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Americans for Tax Reform today submitted comments to U.S. Department of Health and Human Services urging Secretary Xavier Becerra to withdraw the proposed rule to repeal the SUNSET rule.

To read the full letter, click here.

The HHS proposed a rule in late October entitled “Securing Updated and Necessary Statutory Evaluations Timely; Proposal To Withdraw or Repeal,” as published in the Federal Register.

This proposed rule would withdraw or repeal a final rule entitled “Securing Updated and Necessary Statutory Evaluations Timely” (SUNSET final rule), published in the Federal Register of January 19, 2021. The SUNSET final rule establishes important regulatory reform by requiring HHS rules to expire five years after the SUNSET rule became effective, ten years after a regulation’s promulgation, or ten years after the last year the HHS assessed and reviewed the rule.

Simply, the SUNSET rule is needed to address the mass of outdated regulations by providing a pathway to update, modernize, and eliminate red tape and help promote a healthcare system that provides Americans with high quality, patient-centered care.

Repealing the SUNSET rule would ensure Americans continue to be subject to costly, burdensome regulations. Because HHS imposes rules on health care providers, new regulations not only cost money, but could cost lives. Americans spend an estimated $1.9 trillion a year complying with regulations, meaning the average U.S. household’s estimated federal regulatory burden is at least $14,455 annually.

If the American people are forced to comply with this significant regulatory burden, it is not unreasonable to expect the federal government to ensure its rules are not unnecessarily burdensome.

The SUNSET Rule ensures the HHS is compliant with existing laws to review its rules. Federal agencies should already be performing these reviews. The SUNSET final rule is consistent with Section 610 of the Regulatory Flexibility Act (RFA), in which Congress required federal agencies to establish a plan to review its rules within ten years.

The SUNSET rule simply establishes an enforcement mechanism to the longstanding Section 610 of the RFA. The agency’s claim that the rule would be a far too great a burden suggests that the Department had not been complying with Section 610. An estimated 85 percent of HHS regulations created before 1990 have not been edited or updated, so this deregulatory action is long overdue.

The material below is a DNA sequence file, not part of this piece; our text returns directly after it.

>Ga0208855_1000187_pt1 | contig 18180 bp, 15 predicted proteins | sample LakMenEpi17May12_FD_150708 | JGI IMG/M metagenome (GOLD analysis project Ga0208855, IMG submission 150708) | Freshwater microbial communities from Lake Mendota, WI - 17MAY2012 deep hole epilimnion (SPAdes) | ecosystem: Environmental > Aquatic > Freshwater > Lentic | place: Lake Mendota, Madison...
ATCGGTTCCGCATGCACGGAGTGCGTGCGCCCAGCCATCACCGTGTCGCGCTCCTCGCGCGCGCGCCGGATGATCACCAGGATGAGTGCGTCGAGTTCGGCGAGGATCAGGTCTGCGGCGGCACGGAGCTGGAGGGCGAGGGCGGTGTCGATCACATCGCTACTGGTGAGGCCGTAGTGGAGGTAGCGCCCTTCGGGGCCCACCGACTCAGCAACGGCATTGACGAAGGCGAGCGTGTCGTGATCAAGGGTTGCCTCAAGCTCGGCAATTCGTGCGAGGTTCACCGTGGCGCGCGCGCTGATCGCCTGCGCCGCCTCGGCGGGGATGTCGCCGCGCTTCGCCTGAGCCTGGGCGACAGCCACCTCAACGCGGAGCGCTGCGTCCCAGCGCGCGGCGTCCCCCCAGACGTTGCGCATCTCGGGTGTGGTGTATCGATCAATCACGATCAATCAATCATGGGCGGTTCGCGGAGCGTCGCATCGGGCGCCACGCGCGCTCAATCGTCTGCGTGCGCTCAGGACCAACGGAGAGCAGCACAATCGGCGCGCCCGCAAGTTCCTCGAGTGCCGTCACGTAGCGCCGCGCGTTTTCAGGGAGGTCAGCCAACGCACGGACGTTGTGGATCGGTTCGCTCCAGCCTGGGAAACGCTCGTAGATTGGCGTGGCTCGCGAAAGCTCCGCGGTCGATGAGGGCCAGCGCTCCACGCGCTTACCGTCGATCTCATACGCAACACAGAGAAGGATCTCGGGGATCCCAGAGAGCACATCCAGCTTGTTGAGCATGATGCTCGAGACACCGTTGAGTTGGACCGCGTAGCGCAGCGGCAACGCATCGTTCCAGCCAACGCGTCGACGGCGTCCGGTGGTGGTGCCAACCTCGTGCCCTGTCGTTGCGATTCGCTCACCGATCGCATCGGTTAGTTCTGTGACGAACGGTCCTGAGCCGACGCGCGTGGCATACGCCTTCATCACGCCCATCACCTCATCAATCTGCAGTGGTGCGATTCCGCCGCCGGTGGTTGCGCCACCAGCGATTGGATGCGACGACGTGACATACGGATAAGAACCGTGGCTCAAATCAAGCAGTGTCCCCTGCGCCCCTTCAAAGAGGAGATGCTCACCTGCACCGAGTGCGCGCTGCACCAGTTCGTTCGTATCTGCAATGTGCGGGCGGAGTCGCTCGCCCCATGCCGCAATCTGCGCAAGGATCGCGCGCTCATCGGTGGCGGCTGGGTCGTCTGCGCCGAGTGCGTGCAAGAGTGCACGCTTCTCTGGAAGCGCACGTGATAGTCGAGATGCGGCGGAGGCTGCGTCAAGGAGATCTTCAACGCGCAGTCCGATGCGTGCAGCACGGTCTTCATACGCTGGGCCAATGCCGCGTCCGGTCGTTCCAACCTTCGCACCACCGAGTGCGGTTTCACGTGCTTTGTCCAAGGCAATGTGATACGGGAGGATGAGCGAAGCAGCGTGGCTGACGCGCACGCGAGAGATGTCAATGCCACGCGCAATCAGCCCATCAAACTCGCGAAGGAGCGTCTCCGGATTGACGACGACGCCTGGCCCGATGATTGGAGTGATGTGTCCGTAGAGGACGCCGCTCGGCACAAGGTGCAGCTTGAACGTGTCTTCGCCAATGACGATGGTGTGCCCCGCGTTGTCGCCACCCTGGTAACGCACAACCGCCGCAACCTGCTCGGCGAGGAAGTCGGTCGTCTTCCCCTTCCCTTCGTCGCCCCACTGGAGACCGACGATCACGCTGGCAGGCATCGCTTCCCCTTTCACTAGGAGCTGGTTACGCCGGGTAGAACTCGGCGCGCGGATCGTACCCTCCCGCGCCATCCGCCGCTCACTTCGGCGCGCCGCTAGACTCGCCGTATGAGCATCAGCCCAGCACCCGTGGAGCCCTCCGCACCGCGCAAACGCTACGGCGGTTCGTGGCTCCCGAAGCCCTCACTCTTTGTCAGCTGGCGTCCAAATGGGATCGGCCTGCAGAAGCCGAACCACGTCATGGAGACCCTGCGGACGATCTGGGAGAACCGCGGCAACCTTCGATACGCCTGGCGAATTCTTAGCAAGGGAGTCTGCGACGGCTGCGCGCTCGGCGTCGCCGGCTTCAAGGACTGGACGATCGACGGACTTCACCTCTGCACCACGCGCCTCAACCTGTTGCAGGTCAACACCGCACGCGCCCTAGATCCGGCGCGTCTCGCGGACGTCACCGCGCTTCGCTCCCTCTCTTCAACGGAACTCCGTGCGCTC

Medical technology and knowledge have been rapidly evolving in the past 30 years. Rules created 30 years ago are likely out of date or could be significantly improved upon.

Requiring retrospective review of regulations is commonsense and bipartisan. This type of regulatory reform has been supported by every Democrat and Republican president in the last four decades before this administration. For instance, in 1981 President Reagan signed Executive Order 12291, which ordered agencies to “review existing regulations” in view of cost-benefit principles and potential alternatives.

In 2001, President George W. Bush released a report to Congress that reviewed how to assess the costs and benefits of existing federal regulations, including their aggregate costs. In addition, President Obama signed Executive Order No. 13563, which ordered agencies “to facilitate the periodic review of existing significant regulations . . . to promote retrospective analysis of rules that may be outmoded, ineffective, insufficient, or excessively burdensome, and to modify, streamline, expand, or repeal them in accordance with what has been learned.”

The proposal from HHS to withdraw the SUNSET rule would allow the agency to continue its noncompliance with Section 610. This will be a huge lost opportunity to make sure regulations are efficient, modern, and are not overly burdensome to the American people.